by Michael Slate
Revolutionary Worker #1191, March 16, 2003, posted at http://rwor.org
Dave Wiggins is an emergency room physician in North Carolina these days. A long time ago he was a West Point honors graduate destined for a career in the U.S. Army. He was proud of that, thought it was the best thing he could do with his life. After graduating from medical school, he was assigned to an Apache helicopter combat unit at Fort Hood, Texas. His next stop was the Gulf War.
"I was a conscientious objector during Desert Storm. It didn't start out to be that way. I originally joined the army thinking that I was going to defend the country against the `Evil Empire' rather than the `Axis of Evil' we have today. When the [Berlin] wall came down I was quite disillusioned when, as a country and a world, we didn't have a more peaceful environment--we proceeded to invade Grenada and invade Panama. And then after that I applied to be discharged from the army as a conscientious objector.
"However, while my application was pending approval by the Department of the Army--after I had already been approved for discharge as a conscientious objector--Iraq invaded Kuwait. My whole situation became entangled in that situation. The army put out an order called `Stop Loss,' which meant nobody could get out of the army, including me. I subsequently was ordered to deploy to Saudi Arabia as part of the combat unit I was assigned to.
There is an army regulation which basically describes how an application to be a conscientious objector is supposed to be handled. There was an investigation where I was interviewed along with my family, friends and other military officers I worked with. The result of that investigation was the recommendation that I was `sincere'--which is the only thing they have to determine. And given that I was sincere, the army regulation stipulates that I should be discharged from the army. At that point the paperwork has to go through my chain of command, and that's where I started to run into some resistance. In spite of the recommendation of the investigation, the chain of command pretty uniformly said, `Well yes, we understand this but we don't agree with the concept of conscientious objection in general and therefore we deny the application.'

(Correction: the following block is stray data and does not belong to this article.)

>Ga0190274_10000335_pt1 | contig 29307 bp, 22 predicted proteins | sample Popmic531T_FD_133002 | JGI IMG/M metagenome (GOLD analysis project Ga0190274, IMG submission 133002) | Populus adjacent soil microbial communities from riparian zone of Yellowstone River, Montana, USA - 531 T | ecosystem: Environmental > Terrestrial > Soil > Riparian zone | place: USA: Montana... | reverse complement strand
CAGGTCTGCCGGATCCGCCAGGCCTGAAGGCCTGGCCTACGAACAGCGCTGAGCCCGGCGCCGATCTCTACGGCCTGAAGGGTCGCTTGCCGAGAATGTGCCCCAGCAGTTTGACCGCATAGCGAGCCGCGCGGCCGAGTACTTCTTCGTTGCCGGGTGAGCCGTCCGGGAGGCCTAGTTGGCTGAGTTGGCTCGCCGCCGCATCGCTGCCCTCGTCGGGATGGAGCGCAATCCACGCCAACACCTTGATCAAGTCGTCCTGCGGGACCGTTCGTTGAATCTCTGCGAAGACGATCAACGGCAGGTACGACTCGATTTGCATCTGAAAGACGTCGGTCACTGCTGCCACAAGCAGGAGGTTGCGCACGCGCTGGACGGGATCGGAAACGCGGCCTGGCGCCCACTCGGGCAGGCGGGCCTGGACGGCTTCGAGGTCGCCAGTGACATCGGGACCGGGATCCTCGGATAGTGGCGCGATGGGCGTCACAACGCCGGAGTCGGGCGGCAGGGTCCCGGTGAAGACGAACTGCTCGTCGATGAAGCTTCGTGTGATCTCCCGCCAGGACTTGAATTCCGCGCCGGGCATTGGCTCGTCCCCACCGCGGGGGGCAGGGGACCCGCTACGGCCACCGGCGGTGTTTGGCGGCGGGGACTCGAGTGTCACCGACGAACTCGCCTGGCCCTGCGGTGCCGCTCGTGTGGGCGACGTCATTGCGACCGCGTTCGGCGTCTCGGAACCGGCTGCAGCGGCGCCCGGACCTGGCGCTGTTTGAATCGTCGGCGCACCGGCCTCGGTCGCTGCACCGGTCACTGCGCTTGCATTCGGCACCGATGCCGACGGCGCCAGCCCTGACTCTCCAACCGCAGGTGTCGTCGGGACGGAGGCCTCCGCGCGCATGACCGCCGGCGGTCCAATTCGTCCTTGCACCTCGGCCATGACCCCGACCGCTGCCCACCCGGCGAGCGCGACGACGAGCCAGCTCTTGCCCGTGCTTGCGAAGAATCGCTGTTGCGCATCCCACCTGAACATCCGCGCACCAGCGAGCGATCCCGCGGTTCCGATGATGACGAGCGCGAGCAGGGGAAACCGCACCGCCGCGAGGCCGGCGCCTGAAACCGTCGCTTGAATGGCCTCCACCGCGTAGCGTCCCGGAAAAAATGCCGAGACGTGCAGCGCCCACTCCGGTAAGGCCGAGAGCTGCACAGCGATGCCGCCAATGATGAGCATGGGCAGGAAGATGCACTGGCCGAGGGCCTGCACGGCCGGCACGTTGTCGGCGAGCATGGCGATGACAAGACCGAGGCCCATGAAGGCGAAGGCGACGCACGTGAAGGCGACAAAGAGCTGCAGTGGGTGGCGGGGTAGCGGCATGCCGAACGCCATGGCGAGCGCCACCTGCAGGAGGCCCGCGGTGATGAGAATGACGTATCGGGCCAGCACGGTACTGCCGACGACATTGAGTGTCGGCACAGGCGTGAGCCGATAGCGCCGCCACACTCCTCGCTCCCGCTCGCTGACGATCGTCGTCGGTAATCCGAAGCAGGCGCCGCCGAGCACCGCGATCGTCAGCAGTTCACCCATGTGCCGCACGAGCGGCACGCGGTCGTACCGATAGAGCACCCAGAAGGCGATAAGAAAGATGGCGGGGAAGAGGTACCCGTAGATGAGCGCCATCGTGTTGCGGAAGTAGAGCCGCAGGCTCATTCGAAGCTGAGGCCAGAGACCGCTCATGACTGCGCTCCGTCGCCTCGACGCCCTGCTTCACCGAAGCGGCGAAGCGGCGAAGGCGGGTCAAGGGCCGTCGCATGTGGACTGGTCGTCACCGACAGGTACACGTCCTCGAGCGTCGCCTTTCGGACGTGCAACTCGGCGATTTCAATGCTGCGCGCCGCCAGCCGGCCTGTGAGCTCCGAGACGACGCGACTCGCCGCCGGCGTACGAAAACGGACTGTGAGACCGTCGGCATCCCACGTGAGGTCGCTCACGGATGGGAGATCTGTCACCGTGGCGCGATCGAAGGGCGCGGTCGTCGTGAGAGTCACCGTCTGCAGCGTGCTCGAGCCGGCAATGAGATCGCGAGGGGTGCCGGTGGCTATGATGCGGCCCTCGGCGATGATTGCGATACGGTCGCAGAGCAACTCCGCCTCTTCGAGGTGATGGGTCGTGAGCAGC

"I told my commanders that as part of this whole investigation and interview process that--in the theoretical event that my application was turned down--I would basically cooperate during the application but that would end at the time I felt there was a problem. I also said that I would never voluntarily fight because of the reasons I laid out during my application. I was subsequently ordered to go to Saudi Arabia, and at that point I started a fast as a way of resistance and protest. I started going public in my opposition to the war on TV and radio. Yet I did not refuse to go Saudi Arabia. I went because the army had attempted to make my case appear to be one of cowardice--which it certainly wasn't.
"When I was deployed they treated me as though I was a danger to the unit. A few of the officers came up and in some bizarre sort of way suggested that I was endangering the unit by the position I was taking. They actually had armed guards they called `Black Hats' guard me all the way into Saudi Arabia.
"I continued to do my job in a certain sense. I was in a war zone, and I was actually deployed there before any hostilities started. I took medicine with me, and if somebody was hurt or injured I certainly did not refuse to take care of them. However, at other times I refused to show up at my place of assignment. I wrote letters and posters while I was in Saudi Arabia and posted them on the mess hall. I did interviews with media saying that I still opposed the war. And I was still fasting all the time. I volunteered to work for the International Red Cross since the army was trying to make the case that I didn't really care about the people who would be sick or injured. I did that because I felt that taking care of any injured soldier-- whether it be Iraqi or U.S.--would be equally just. However, that was turned down as well. They ended up putting me in a hospital and force feeding me to break the fast.